The average price of new vehicle in the U.S. now tops $49,500, according to Charlie Chesbrough, senior economist and senior director of Industry Insights Cox Automotive. “There’s no reason to think these prices are coming down,” he added.

Car makers adopt strategies to boost affordability

However, Dan Nicholson, General Motors vice president of Electrification, Controls, Software & Electronics, said GM believes its strategy will bring more affordable electric vehicles to a wider audience by the middle of the decade. 

Charlie Chesbrough Cox Automotive 1-11-23
Charlie Chesbrough, Cox Automotive’s senior economist, said the average price of a new vehicle is unlikely to come down anytime soon.

Buyers are more likely to switch to electric vehicles than to change segments, Nicholson added. GM’s strategy calls for offering vehicles in multiple segments, including pickup trucks, utility vehicles and crossovers, using the Ultium platform for the offerings in each segment. The common platform allows GM to offer EVs at affordable prices, he said.

Scale remains a critical part of driving down costs in the automotive industry and GM will be able to build more than 1 million EVs by the middle of the decade, Nicholson said. “GM is moving out of the first phase and moving into the next phase,” he said.

With the Ultium platform GM can re-use the electric motors, power electronic and wireless battery management systems on a variety of models. There are also 25% fewer part numbers than a vehicle with an internal combustion engine where the number of engine and transmission combinations complicated efforts to reduce parts.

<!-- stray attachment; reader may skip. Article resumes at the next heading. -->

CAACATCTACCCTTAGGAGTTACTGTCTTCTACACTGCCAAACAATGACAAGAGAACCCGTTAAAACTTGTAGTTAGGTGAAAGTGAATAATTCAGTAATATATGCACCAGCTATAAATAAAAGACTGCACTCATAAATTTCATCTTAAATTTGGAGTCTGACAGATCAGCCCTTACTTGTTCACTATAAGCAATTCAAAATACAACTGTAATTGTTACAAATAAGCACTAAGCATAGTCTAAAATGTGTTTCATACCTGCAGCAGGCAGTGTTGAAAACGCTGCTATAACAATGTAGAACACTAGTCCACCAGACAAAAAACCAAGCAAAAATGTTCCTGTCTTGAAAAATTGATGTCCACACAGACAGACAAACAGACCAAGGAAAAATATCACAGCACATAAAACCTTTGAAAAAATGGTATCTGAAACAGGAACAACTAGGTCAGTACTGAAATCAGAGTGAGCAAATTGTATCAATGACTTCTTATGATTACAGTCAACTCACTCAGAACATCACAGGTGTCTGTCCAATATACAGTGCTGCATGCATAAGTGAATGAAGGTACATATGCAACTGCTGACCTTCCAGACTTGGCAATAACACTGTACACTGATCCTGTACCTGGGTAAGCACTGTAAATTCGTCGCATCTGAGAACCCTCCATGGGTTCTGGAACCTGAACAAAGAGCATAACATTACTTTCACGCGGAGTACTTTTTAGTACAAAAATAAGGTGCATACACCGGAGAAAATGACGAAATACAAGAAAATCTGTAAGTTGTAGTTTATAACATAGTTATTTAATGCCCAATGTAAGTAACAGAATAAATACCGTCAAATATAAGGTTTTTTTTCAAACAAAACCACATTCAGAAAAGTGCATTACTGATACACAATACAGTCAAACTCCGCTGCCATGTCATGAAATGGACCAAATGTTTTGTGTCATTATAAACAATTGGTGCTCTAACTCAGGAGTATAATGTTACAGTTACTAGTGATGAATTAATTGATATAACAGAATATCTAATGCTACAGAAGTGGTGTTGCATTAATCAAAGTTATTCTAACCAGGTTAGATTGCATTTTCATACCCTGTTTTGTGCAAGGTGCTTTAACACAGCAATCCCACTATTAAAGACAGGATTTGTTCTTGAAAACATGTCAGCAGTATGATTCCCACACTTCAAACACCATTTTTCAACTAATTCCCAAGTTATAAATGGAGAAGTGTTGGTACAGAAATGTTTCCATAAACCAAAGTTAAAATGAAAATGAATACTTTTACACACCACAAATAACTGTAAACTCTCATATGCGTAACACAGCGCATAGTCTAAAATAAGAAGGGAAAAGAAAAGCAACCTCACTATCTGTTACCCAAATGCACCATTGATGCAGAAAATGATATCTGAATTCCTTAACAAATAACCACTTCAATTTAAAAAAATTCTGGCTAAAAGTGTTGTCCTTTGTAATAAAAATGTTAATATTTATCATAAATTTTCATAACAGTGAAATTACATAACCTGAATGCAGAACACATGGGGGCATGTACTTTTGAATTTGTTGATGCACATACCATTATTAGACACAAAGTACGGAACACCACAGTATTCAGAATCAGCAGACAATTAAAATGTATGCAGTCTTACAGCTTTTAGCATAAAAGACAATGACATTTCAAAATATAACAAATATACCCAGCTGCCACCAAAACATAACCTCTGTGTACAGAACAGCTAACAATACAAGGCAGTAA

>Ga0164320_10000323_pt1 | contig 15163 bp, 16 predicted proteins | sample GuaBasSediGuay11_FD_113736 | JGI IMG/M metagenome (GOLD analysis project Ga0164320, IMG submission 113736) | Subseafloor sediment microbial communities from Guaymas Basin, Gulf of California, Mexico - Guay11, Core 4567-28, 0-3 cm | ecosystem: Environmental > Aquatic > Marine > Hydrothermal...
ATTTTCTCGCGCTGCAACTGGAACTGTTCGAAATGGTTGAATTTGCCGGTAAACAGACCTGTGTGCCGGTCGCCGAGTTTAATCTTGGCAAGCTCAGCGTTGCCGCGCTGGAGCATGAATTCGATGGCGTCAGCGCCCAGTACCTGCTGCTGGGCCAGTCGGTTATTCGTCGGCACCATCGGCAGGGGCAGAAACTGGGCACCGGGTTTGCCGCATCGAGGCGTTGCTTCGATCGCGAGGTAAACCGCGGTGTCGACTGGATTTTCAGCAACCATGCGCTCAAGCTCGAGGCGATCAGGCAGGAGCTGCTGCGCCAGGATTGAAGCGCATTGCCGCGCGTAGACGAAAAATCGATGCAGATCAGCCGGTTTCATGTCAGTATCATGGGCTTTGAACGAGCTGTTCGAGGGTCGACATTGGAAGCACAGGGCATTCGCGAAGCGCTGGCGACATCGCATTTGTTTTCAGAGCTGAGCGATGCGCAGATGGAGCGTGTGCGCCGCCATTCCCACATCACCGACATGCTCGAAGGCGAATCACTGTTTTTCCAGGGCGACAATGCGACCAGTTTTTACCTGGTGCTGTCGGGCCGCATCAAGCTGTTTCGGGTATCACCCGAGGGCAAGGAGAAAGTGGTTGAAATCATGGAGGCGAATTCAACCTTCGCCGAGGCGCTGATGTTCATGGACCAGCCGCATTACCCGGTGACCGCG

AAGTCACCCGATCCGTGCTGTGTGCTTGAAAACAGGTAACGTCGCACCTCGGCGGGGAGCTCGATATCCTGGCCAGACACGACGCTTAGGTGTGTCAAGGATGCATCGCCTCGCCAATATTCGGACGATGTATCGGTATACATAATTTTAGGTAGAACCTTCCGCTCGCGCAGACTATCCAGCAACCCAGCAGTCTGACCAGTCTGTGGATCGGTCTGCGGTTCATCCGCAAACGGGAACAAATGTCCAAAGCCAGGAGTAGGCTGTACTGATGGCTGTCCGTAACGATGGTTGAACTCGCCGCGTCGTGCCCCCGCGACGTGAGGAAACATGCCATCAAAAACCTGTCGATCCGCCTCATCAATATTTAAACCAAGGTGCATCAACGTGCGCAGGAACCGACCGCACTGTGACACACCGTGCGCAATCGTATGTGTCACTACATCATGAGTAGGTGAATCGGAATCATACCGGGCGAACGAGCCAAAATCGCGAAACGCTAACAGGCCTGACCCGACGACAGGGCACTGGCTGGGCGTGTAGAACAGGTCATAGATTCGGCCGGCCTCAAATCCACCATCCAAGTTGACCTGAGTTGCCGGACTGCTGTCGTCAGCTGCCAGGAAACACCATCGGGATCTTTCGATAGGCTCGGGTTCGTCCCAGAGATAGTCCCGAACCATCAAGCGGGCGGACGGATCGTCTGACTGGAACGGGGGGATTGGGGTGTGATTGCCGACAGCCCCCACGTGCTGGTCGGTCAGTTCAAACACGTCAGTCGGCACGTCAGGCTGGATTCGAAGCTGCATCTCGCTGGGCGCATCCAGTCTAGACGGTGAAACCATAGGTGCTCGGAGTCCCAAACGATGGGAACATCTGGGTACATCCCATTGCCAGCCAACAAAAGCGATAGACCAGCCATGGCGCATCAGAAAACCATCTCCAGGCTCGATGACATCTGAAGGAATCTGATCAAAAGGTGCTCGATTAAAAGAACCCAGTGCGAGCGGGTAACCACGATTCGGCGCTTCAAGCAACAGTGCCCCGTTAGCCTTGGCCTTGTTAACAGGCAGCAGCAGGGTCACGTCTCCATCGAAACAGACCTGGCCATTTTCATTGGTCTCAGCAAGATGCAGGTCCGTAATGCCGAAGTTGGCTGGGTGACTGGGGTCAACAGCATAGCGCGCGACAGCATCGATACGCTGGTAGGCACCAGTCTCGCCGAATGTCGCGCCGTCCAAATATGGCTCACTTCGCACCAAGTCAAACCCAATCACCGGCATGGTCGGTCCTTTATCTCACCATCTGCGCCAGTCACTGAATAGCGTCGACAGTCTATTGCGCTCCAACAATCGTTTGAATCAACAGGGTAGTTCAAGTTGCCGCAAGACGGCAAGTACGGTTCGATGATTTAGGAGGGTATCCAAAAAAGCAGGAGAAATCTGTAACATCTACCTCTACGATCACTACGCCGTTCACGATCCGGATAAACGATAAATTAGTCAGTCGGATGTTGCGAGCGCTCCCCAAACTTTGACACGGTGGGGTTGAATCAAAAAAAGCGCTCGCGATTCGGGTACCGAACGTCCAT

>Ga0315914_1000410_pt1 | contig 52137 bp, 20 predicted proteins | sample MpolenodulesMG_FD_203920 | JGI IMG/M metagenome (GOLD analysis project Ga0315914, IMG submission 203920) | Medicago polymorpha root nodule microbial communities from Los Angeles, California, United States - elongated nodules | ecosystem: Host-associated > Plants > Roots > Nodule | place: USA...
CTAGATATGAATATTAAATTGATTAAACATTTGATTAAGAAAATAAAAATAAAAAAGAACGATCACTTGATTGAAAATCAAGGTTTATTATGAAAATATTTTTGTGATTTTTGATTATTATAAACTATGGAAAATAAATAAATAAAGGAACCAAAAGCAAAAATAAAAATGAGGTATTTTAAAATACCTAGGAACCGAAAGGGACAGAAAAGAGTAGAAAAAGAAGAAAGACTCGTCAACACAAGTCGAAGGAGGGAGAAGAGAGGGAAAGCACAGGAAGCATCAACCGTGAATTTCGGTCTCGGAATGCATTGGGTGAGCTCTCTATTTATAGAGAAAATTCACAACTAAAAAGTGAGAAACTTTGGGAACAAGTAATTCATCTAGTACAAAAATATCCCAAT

GM also plans to build a front-wheel drive as well as a rear-wheel drive version of its battery-electric Chevrolet Blazer. GM could not have done that with a conventional powertrain, he noted. The reduction in the time needed to develop a new vehicle also translates into substantial savings, he said.

Aditya Jairaj, senior director, EV Transformation Office Nissan USA, said the automaker is pursuing ways to make its electric vehicles more valuable to customers by covering every vehicle segment. Nissan EVs, starting with the Leaf, will have “Bi-Directional” Charging so a customer can run their house off the vehicle, eliminating the need spend thousands of dollars on a standalone generator.

Nissan is also promising to re-purchase EV batteries from consumers. The batteries have value and Nissan wants to re-capture it, he said.

Rod Lache, managing director, Wolfe Research, said he’s optimistic the industry can master the affordability challenges of the transition to EVs. Battery costs will start to fall, he said, noting beside the consumer tax credits, the IRA also includes credits for manufacturers to build batteries, which will help drive down the cost EV power units.

The high cost of commodities, which for the past year interrupted the decline in the cost of battery cells, are beginning to stabilize as new investment reaches the sector, he said. Manufacturers also are looking for substitutes for the most problematic materials such as nickel.